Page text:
‘Why We Post’ is a research project at UCL that brings together a number of international researchers in order to study the interrelationship between social media and daily life. This research has also provided a foundation for an online learning course of the same name, which launched at the beginning of March 2016. I attended a workshop that acted as both a showcase for the research, and a discussion of the course as a form of research dissemination.
Daniel Miller started the day by outlining the range of topics being addressed. He made the important point that, as social scientists, the aim is not to study social media itself, but to consider these technologies only in so far as they affect people’s lives. He also noted the importance of making research available and accessible, such as in the form of the online course, available in eight languages.
Anupam Das discussed language use as a way of indicating social closeness and distance, and maintaining group solidarity on social media. This took the form of politeness behaviour, as manifested in either formal language or slang, and how social relationships as manifested in likes and other interactions in Facebook. He also found that people seek out others with similar cultural backgrounds online, to avoid feelings of social isolation.
David Herol argued that the social has been removed from social media, and discussed an approach that looks at people’s life as a whole, and observing how social media fits into that. He found that activities otherwise classed as doing nothing’ on social media should in fact be approached as creating the possibility for something to happen. He concluded by asserting that technological use is not natural, but cultural.
Jordan Kraemer’s research considers social media use in Berlin, in particular the use of visual media. Her findings related to online expressions of transnational feelings of ‘europeanness’, especially in the wake of the Charlie Hebdo attacks, which saw large numbers of people posting emotive, visual, material.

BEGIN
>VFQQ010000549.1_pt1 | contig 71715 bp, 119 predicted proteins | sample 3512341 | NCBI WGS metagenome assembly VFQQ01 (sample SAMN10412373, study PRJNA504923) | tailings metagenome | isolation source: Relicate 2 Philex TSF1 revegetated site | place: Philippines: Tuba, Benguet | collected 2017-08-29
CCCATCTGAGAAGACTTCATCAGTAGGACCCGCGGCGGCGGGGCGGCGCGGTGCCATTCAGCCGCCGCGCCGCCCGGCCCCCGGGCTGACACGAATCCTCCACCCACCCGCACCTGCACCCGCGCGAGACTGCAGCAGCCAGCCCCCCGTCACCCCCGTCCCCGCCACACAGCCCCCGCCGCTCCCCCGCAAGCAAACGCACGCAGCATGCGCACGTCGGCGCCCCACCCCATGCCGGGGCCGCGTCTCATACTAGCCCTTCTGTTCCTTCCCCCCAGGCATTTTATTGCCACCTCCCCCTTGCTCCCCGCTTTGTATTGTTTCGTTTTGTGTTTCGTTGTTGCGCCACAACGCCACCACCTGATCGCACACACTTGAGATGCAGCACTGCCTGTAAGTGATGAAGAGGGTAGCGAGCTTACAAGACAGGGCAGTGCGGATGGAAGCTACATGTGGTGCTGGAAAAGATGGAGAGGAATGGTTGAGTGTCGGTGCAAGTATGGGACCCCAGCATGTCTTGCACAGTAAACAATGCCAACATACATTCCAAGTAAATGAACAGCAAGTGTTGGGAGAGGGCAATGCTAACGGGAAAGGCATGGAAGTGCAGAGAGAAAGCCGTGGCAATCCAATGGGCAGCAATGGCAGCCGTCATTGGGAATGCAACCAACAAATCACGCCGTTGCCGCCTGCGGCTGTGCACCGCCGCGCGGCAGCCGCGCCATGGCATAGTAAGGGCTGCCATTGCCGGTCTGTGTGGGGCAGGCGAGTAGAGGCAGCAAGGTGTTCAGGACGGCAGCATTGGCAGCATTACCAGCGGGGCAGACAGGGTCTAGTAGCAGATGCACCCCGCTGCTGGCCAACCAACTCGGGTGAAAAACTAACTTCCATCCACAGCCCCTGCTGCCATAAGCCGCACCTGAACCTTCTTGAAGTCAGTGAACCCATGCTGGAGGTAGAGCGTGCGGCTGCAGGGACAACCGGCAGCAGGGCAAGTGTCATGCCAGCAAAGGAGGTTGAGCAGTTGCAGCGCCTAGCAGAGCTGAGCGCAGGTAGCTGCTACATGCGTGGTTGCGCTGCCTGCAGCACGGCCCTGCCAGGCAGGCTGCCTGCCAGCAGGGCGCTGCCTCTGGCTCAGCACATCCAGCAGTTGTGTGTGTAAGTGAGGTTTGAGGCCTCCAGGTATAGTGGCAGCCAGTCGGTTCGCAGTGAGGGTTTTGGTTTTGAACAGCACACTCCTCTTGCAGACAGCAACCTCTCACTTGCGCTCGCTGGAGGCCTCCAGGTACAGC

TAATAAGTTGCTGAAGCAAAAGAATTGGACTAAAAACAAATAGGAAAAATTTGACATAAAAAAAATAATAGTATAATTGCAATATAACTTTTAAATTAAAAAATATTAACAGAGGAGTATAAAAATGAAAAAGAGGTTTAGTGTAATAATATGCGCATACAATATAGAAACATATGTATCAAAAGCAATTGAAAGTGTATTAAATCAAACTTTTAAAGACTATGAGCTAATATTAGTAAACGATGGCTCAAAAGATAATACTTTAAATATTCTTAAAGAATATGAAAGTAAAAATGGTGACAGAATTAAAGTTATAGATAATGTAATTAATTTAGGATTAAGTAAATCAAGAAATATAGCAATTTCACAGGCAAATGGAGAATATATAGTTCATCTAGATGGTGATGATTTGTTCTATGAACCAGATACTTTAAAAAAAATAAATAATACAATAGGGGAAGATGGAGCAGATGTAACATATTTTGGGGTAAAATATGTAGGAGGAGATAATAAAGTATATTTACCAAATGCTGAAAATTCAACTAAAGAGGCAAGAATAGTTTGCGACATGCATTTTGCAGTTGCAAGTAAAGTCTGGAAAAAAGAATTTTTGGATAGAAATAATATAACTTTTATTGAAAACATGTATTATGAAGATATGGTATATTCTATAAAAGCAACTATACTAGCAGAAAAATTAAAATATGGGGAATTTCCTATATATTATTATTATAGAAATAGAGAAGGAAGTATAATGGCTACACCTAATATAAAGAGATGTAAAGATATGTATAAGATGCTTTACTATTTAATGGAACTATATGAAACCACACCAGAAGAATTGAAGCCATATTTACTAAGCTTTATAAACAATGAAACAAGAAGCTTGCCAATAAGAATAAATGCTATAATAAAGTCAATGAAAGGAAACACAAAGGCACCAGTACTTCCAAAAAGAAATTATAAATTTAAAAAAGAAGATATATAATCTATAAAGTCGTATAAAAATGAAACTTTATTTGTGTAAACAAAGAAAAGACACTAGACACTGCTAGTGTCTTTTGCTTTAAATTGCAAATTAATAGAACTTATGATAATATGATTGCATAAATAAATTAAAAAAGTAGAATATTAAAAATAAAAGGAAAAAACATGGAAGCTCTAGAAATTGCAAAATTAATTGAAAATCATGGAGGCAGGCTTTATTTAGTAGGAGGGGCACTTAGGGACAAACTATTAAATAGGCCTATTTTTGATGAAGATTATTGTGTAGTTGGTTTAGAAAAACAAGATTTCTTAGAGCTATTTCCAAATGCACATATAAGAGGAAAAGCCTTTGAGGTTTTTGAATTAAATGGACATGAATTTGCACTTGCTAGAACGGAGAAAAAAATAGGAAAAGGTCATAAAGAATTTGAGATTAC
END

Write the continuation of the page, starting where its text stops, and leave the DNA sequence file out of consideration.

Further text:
Deirdre McKay spoke about her research with migrants who are working into the informal care economy. She argued that she was only looking at social media as a result of her participants’ use of it, which demonstrated how care has become mediated online. Shared images and text form an archive that gives migrants a sense of a future, in which things that aren’t yours yet, are still attached to you as being possible. McKay observed how rituals such as wakes and sacrifices had become polymediated, and asserted that such topics indicated the the continued value of studying Facebook, as migrant social media is different from what we know our own experiences of Facebook to be. McKay also spoke of her interest in projects that aim to develop apps or platforms for migrants, such as giving advice on crossing the Mediterranean, but concluded that they were unlikely to be supported by government.
Gabrielle Hosein discussed various scales of social feeds, kinds of publics and contexts, all of which facilitate different types of conversation. Her particular interest was in social media use in the context of carnival, and the panic around social media potentially carnival less sociable. Conversely, her findings showed that social media acted to counteract some of the inequality surrounding carnival, where rising costs prevented many from personally attending, who then relied on viewing the social media feeds of others.
Joao Matta studied social media and class in Brazil, in particular the emergent middle class, who have a disproportionate level of access to social media relative to others. His interest was in the potential for creating and negating diversity, particularly in an increasingly stressful environment for young people, who are under pressure to study, obtain a good career and generally do well in life.